The rug's fibres were particles created by 3D artist Todd Akita. "Then the interior of the rug is a combination of Arnold renders plus a lot of textures generated from noise patterns painted in Nuke to create this dirty atmosphere," says Tanner. "There were a bunch of particles re-appropriated from other scenes. I just built little flickering scenes from still frames of particles, and then there were also dedicated particles generated for this scene."

For the shot emerging from the rug, Tanner had to stabilise the live-action periscope lens move and re-build the depth of field to match the association with the dolls sitting on the couch. "The join in the carpet in this shot is across several shadows falling across the carpet," says Tanner. "Those shadows are lined so perfectly because the 3D guys were able to be on set and had a great understanding for the space they were trying to re-create. That was the strongest, most interesting, most useful thing that we did - to have the key players on set, which we don't get to do all that often because it's not always practical and because they're often too busy working on other projects."

Lighting

The spot's strong lighting necessitated close interaction between the 3D and 2D artists. On set, Jonah Friedman took HDR plates and gave them a neutral white balance to line them all up with each other. They were then passed down to Nick Tanner, who created a colour correct in Nuke to match the HDR frames to the warm look of the plates. "Jonah then took that Nuke colour correct set up and converted it into a look-up table," says Tanner, "which he was then working with when he was doing his lighting."

"He would then fire back un-colour corrected renders to me," adds Tanner, "and I could just apply variance to the set up I'd given to him on day one to make his stuff match into the scene. That meant he was looking at something that was semi-comped while he was lighting it. Meanwhile, I was getting stuff from him that was incredibly predictable. So I already had existing colour correct set ups that would get me to 90 per cent of the comp just be adding the passes together and using the look-up table back at my end."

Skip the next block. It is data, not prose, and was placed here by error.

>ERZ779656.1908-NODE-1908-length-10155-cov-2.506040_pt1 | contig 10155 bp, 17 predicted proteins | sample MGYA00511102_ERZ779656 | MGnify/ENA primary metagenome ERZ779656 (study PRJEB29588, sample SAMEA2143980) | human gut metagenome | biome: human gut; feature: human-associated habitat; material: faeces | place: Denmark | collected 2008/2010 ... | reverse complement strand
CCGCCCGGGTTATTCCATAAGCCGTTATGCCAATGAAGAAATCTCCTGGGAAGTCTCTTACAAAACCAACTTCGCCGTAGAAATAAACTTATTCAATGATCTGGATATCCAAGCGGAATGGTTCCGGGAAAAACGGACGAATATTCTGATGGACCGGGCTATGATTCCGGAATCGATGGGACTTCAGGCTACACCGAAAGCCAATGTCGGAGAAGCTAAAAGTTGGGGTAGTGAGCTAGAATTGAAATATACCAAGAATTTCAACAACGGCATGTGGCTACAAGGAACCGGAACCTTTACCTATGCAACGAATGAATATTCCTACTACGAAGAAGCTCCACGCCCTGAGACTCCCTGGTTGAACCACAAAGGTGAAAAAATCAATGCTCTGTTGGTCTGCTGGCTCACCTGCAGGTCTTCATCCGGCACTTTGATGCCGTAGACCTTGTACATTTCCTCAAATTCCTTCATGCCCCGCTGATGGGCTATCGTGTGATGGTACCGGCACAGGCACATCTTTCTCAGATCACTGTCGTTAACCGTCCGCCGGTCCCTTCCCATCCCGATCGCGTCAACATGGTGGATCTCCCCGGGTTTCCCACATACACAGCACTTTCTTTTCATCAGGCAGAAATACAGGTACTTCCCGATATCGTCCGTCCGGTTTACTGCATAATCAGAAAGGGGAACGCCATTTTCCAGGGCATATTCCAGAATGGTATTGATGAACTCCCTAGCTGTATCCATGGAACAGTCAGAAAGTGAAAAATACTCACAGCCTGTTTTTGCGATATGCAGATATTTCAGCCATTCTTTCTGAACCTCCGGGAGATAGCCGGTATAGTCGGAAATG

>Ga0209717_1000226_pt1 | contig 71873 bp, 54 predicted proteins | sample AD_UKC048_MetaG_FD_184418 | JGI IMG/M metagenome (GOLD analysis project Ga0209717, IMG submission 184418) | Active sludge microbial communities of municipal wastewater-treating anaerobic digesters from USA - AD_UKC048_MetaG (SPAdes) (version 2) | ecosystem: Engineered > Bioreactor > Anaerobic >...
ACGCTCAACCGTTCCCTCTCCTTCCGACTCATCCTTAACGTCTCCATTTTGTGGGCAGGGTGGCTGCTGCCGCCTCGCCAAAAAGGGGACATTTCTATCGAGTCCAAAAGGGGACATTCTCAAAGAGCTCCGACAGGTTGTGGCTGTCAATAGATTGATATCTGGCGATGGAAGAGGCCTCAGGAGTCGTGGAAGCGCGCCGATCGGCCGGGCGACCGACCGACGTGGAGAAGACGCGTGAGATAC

Compositing

To integrate the CG elements and other augmentations into the scenes, Psyop developed a pipeline for tracking and lens disortion, led by Joerg Liebold. "We took our model of the room that we'd built for the previs, which the actual set was based on," says Tanner. "We got Joerg to track all the cameras and put every shot inside the one room, so at any point we could reference each camera to one another and make sure the objects were all consistently lined up. So for any setup we had one model that let us pull out any camera we needed from it. All our scales were consistent and that made going from shot to shot consistent, say where you needed to line up a depth map."

For the lens distortion, Liebold came up with a series of reference images and calculated distortion in 3D using 3D tracks. "He then supplied me with the reference images which I plugged into Nuke," says Tanner. "We then established an oversized plate which 3D would render out, allowing me to add the distortion into the undistorted 3D renders. That meant we could maintain the lens distortion signature, which was quite extreme in the live action and the CG."

"The biggest thing about using the 3D in Nuke was creating cheating depth maps that made for a nicer fake depth of field."

- Nick Tanner

Tanner then relied on the 3D capabilities of Nuke to create depth of field. "I would take 3D geometry or build rough pieces of geometry out of cards to create depth maps to augment the depth of field," says Tanner. "It came into a lot of use when we were manipulating the translight in the background, adding in atmosphere and distortion sources. In some shots there's a flicker in the lights, and that was just based on noise patterns being positioned in front of the translight and doing distortions based on colour corrections. The biggest thing about using the 3D in Nuke was creating cheating depth maps that made for a nicer fake depth of field."